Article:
1. #1
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    Default Answered: ValueProvider+RequestFactory - how to access properties of nested object?

    Answered: ValueProvider+RequestFactory - how to access properties of nested object?


    Hi everybody,

    i'm trying to figure out how to display properties from related object in a grid.
    Let's say I have entity object called "Song",that is relating to "Genre" object.

    Now,what I want to achieve is to display list of "Song" objects on grid,but also include some of the details from related "Genre" object.
    From what I read on GXT 3.0, valueProviders should be able to do that, but I haven't found out how to do it.

    So far,I have managed to do this without problem:

    interface SongProxyProperties extends PropertyAccess<SongProxy> {

    ModelKeyProvider<SongProxy> id();
    ValueProvider<SongProxy, String> artist();
    .
    .
    .
    ValueProvider<GenreProxy, String> genre(); ?????????
    }


    Can anyone help me with this?

    Tnx,
    Igor

  2. Never mind, figured it out - have read about GWT Editor framework a bit...

  3. #2
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    Never mind, figured it out - have read about GWT Editor framework a bit...
    Last edited by IgyBoy; 4 Feb 2012 at 5:31 AM. Reason: Figured it out.

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    Question How did you do it finally?

    How did you do it finally?


    Hey Igor,

    Could you tell us how you did it? We are also looking for the same thing, but reading GWT Editor docs did not make us any wiser ...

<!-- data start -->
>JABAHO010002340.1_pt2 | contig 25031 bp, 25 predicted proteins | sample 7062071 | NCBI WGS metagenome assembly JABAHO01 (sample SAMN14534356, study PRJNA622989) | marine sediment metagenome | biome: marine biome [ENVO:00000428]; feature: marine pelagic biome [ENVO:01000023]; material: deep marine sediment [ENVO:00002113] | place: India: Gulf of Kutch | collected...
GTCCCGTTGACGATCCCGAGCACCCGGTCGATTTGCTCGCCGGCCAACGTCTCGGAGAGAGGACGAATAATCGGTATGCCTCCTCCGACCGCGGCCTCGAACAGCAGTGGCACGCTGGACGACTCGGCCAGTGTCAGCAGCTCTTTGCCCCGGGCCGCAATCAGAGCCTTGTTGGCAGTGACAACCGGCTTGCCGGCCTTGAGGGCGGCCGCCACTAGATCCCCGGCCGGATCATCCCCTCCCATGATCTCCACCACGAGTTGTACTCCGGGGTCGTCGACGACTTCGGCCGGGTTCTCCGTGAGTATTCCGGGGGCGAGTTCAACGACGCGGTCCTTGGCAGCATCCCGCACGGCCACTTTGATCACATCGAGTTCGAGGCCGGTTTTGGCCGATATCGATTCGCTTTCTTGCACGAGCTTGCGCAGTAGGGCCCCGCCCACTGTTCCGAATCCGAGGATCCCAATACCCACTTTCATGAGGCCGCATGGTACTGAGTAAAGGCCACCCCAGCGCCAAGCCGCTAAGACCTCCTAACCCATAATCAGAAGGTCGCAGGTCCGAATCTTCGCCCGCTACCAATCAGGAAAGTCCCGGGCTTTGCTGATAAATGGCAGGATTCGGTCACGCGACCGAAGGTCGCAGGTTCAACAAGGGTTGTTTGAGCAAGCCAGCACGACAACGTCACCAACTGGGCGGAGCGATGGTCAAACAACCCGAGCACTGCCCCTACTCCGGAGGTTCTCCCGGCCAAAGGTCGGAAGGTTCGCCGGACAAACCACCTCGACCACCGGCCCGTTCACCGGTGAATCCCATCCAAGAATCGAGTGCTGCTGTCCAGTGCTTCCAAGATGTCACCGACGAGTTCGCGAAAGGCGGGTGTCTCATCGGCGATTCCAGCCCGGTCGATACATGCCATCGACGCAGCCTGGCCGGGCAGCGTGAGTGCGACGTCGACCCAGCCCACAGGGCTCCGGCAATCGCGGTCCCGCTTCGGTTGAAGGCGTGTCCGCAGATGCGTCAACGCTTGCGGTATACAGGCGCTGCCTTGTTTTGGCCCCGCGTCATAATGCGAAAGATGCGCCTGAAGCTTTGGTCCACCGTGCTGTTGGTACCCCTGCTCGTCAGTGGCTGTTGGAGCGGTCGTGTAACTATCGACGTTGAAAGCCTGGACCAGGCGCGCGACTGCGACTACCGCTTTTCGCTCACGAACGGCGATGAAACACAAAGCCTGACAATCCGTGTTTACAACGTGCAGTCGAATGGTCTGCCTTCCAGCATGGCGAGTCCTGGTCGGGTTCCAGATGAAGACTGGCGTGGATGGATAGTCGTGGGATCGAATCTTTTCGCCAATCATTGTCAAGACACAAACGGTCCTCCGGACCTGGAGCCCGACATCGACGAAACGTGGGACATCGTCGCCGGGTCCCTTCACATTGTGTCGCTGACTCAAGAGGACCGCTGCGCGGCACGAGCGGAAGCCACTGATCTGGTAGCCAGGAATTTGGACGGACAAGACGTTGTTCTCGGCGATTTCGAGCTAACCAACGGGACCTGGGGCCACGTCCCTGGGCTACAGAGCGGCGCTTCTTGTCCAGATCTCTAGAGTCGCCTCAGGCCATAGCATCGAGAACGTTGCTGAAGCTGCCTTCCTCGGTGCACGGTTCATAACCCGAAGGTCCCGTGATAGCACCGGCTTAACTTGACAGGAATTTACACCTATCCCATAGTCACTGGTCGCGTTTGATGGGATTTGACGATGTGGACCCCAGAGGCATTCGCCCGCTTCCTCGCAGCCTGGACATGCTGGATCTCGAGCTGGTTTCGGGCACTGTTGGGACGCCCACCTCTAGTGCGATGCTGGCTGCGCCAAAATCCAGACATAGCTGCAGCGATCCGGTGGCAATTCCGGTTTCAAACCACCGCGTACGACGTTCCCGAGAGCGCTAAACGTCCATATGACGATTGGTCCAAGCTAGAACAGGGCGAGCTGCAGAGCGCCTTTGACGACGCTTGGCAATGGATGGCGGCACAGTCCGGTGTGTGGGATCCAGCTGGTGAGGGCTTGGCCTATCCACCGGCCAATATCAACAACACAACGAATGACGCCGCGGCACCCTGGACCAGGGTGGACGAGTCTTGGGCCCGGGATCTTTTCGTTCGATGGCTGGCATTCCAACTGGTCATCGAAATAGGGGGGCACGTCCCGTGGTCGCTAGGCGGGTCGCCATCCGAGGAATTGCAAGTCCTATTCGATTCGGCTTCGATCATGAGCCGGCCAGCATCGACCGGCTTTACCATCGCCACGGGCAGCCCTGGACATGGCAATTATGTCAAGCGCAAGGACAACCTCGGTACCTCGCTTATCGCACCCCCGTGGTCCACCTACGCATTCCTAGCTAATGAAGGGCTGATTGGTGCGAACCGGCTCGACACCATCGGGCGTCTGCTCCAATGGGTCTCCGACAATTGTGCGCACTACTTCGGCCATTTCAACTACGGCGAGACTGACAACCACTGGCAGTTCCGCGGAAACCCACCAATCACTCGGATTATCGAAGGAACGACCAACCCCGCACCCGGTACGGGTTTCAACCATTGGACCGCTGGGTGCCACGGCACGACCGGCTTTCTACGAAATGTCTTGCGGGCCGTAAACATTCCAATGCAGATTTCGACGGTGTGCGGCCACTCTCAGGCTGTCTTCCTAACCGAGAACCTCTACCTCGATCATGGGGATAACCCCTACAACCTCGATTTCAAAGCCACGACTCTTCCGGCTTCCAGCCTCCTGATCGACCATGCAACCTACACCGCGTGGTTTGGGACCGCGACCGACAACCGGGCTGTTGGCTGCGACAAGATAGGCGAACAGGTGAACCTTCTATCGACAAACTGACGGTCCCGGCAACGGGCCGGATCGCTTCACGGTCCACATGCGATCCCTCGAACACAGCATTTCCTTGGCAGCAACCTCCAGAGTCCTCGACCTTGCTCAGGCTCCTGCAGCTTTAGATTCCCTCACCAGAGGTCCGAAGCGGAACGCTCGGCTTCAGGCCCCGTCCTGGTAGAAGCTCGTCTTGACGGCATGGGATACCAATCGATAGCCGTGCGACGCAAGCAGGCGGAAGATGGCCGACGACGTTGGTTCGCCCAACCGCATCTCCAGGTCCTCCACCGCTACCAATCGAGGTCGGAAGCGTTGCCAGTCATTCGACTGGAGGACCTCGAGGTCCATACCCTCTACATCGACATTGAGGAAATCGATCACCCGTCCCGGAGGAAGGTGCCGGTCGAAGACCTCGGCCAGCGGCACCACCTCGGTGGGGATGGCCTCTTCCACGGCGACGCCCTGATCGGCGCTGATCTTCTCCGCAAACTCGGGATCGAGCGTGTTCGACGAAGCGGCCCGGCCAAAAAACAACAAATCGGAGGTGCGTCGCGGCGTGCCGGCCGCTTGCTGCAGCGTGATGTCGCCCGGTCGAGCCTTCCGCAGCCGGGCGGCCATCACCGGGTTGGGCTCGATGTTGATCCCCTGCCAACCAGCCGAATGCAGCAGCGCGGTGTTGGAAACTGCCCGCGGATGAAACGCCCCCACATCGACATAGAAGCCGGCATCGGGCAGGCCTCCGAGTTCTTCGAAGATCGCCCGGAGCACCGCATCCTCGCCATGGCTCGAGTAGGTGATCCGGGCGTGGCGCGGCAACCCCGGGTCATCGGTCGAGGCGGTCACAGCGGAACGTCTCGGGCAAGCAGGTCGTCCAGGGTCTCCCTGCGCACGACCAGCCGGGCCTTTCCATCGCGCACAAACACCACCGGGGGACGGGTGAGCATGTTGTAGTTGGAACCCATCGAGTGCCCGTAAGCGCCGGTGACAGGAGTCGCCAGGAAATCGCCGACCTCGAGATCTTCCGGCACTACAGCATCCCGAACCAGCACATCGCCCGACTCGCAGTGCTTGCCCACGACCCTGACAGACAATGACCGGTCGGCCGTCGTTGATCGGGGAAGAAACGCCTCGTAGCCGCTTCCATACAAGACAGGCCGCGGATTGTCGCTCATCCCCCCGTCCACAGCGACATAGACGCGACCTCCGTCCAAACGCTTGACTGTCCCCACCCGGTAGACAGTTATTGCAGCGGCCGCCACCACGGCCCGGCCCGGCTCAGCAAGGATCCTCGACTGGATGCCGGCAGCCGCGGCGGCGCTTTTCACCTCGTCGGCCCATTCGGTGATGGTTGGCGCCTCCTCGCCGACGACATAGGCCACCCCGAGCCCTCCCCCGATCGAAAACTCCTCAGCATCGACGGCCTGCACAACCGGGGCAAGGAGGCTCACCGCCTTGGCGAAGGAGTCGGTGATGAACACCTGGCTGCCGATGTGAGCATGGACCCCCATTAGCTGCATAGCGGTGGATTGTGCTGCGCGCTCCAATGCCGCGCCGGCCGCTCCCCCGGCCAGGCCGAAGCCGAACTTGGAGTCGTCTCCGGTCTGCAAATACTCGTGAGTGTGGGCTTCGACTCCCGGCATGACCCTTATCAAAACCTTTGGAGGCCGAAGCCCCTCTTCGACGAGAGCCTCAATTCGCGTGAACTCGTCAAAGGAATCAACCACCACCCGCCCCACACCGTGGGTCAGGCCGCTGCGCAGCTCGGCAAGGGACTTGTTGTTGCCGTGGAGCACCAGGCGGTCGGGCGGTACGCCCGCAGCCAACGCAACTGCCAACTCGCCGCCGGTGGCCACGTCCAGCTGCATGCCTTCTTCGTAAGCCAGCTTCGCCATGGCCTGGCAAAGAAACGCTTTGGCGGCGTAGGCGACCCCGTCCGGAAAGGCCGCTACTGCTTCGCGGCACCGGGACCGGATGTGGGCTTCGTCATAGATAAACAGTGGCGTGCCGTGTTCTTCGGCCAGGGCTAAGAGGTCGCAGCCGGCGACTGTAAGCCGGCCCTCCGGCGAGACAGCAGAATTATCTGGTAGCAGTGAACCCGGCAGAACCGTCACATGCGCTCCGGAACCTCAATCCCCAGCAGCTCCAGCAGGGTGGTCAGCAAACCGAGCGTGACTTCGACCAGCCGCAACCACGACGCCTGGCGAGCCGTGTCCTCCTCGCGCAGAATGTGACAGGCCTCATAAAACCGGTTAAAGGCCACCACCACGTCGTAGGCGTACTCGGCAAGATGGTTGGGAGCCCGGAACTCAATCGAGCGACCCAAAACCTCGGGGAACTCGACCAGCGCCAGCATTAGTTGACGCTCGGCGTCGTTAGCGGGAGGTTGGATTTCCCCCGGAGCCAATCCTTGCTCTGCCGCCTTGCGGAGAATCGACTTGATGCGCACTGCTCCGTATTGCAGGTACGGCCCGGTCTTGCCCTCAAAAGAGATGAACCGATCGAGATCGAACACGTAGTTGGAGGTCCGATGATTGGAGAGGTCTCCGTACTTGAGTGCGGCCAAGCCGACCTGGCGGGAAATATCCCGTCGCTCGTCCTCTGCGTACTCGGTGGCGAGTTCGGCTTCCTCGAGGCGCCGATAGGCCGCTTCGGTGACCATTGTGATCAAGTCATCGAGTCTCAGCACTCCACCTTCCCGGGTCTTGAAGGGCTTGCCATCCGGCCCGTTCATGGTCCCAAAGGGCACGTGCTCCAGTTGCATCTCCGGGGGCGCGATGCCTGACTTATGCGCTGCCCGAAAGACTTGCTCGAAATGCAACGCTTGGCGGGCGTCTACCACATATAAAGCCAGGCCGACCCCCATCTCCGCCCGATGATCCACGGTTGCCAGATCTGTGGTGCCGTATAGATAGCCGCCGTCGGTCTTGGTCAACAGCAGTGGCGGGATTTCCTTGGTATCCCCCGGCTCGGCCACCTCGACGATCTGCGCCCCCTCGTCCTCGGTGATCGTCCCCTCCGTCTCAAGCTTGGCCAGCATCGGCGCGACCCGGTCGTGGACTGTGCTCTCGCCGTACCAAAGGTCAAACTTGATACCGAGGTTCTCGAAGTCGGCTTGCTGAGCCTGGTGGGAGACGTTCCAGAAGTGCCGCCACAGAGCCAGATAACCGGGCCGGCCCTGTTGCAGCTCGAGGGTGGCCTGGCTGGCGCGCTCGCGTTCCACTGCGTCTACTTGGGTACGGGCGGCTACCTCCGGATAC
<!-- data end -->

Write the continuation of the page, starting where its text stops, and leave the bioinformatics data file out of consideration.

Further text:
Thanks,
    Koen

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    Hi koenjan,

    the "@Path" annotation is what you are looking for:
    From the GWT docs:

    "The @Path annotation may be used on the field or accessor method to specify a dotted property path or to bypass the implicit naming convention. For example:
    class PersonEditor implements Editor<Person> {
    // Corresponds to person.getManager().getName()
    @Path("manager.name");
    Label managerName;
    }


    So, in the example that I had above:

    interface SongProxyProperties extends PropertyAccess<SongProxy> {
    ModelKeyProvider<SongProxy> id();
    ValueProvider<SongProxy, String> artist();
    @Path("genre.genreName")
    ValueProvider<SongProxy, String> songGenre();
    }

    The @Path("genre.genreName") is basically saying: take "genreName" property from related "genre" object, and expose it as "songGenre" in SongProxyProperties interface.

    Hope this was helpfull.

    Cheers,
    Igor

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    Thank you for your response...
    In fact, we already tried the @Path annotation, but somehow we got NullPointerExceptions...

    after some debugging, we found that to be able to use
    Code:
    @Path("type.name")
    ValueProvider<DetailProxy, String> typeName;
    that instead of
    Code:
    detailRequest.get().find(requestId).fire(receiver<DetailProxy>)
    which did not include the <DetailTypeProxy> inside the <DetailProxy>,
    we had to do
    Code:
    detailRequest.get().find(requestId).with("type").fire(receiver<DetailProxy>)
    maybe this is useful for others...

  7. #6